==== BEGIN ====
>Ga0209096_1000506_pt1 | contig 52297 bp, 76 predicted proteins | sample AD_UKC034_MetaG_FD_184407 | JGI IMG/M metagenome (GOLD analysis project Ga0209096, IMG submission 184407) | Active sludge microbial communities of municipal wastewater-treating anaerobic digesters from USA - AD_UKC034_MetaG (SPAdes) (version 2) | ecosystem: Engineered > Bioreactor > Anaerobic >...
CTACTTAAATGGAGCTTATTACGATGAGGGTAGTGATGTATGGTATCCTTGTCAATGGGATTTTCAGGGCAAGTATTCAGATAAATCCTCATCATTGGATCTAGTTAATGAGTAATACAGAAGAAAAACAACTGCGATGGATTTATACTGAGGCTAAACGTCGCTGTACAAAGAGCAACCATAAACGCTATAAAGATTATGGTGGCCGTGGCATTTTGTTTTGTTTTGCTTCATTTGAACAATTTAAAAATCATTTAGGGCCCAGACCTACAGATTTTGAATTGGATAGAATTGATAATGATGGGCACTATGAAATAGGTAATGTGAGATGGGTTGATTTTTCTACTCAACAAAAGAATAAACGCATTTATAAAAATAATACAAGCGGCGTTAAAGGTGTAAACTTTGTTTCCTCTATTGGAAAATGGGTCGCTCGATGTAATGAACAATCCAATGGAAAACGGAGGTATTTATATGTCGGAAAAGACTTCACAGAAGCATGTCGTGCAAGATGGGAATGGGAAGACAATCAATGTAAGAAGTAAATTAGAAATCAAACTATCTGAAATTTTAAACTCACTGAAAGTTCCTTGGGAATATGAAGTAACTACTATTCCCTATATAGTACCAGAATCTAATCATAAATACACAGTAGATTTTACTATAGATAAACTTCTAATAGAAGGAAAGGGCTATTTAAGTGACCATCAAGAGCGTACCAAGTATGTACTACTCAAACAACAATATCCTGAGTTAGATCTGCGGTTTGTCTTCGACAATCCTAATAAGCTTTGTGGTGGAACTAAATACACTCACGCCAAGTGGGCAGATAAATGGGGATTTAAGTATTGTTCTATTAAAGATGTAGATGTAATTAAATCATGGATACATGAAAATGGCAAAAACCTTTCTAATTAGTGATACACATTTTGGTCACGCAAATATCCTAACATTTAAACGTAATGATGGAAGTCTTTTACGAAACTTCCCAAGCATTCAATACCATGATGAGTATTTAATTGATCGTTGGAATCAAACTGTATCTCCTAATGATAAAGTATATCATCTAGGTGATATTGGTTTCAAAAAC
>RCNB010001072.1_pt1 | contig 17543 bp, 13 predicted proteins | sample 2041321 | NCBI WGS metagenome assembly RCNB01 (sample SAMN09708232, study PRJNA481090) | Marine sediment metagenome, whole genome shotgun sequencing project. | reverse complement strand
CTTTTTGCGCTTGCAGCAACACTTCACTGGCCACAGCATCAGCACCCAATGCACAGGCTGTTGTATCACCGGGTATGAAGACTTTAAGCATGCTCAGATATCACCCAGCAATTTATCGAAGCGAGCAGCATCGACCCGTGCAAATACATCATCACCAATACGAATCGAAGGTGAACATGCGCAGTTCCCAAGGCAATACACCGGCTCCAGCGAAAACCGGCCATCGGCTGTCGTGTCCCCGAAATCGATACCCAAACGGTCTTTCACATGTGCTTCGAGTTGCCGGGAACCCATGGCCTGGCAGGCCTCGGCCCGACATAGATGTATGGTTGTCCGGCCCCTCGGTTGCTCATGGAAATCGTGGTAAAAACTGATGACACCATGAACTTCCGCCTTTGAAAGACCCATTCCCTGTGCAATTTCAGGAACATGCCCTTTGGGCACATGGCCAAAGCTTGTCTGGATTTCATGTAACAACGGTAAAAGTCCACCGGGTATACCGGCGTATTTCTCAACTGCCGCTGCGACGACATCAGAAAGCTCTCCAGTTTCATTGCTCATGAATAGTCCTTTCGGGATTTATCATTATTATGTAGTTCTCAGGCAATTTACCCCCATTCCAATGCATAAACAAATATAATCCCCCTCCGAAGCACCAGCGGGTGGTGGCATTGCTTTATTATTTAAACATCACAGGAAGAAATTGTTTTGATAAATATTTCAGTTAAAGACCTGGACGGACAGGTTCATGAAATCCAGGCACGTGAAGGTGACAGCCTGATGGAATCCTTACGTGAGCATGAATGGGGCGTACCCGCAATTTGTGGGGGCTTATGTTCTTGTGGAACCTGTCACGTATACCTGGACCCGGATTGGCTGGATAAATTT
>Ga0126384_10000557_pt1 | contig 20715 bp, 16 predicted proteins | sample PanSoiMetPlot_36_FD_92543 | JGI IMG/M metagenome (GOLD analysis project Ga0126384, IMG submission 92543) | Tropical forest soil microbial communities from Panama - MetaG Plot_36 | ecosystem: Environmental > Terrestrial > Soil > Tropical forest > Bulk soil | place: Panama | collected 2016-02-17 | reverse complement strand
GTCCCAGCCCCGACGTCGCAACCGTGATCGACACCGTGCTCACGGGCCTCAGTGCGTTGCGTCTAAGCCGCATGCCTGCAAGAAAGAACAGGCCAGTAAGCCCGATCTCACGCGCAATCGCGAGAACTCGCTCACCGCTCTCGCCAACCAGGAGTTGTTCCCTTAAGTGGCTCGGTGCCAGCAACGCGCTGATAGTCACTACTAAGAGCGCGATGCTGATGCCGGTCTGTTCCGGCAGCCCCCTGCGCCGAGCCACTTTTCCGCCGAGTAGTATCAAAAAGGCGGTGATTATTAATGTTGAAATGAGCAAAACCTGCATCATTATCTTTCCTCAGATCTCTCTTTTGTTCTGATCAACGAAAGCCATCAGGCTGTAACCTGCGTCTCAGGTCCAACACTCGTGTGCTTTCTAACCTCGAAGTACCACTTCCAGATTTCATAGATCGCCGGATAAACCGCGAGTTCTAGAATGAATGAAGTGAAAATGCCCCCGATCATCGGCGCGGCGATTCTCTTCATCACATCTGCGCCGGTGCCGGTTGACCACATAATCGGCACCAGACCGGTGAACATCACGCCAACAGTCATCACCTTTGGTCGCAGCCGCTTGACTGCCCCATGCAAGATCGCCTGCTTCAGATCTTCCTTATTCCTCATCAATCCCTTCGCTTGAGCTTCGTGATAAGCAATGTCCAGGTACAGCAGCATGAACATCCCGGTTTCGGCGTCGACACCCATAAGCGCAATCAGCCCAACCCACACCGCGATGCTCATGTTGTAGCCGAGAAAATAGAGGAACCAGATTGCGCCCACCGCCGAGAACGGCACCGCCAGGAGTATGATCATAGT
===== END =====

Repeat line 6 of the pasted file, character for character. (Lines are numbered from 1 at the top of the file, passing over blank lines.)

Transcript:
GTCCCAGCCCCGACGTCGCAACCGTGATCGACACCGTGCTCACGGGCCTCAGTGCGTTGCGTCTAAGCCGCATGCCTGCAAGAAAGAACAGGCCAGTAAGCCCGATCTCACGCGCAATCGCGAGAACTCGCTCACCGCTCTCGCCAACCAGGAGTTGTTCCCTTAAGTGGCTCGGTGCCAGCAACGCGCTGATAGTCACTACTAAGAGCGCGATGCTGATGCCGGTCTGTTCCGGCAGCCCCCTGCGCCGAGCCACTTTTCCGCCGAGTAGTATCAAAAAGGCGGTGATTATTAATGTTGAAATGAGCAAAACCTGCATCATTATCTTTCCTCAGATCTCTCTTTTGTTCTGATCAACGAAAGCCATCAGGCTGTAACCTGCGTCTCAGGTCCAACACTCGTGTGCTTTCTAACCTCGAAGTACCACTTCCAGATTTCATAGATCGCCGGATAAACCGCGAGTTCTAGAATGAATGAAGTGAAAATGCCCCCGATCATCGGCGCGGCGATTCTCTTCATCACATCTGCGCCGGTGCCGGTTGACCACATAATCGGCACCAGACCGGTGAACATCACGCCAACAGTCATCACCTTTGGTCGCAGCCGCTTGACTGCCCCATGCAAGATCGCCTGCTTCAGATCTTCCTTATTCCTCATCAATCCCTTCGCTTGAGCTTCGTGATAAGCAATGTCCAGGTACAGCAGCATGAACATCCCGGTTTCGGCGTCGACACCCATAAGCGCAATCAGCCCAACCCACACCGCGATGCTCATGTTGTAGCCGAGAAAATAGAGGAACCAGATTGCGCCCACCGCCGAGAACGGCACCGCCAGGAGTATGATCATAGT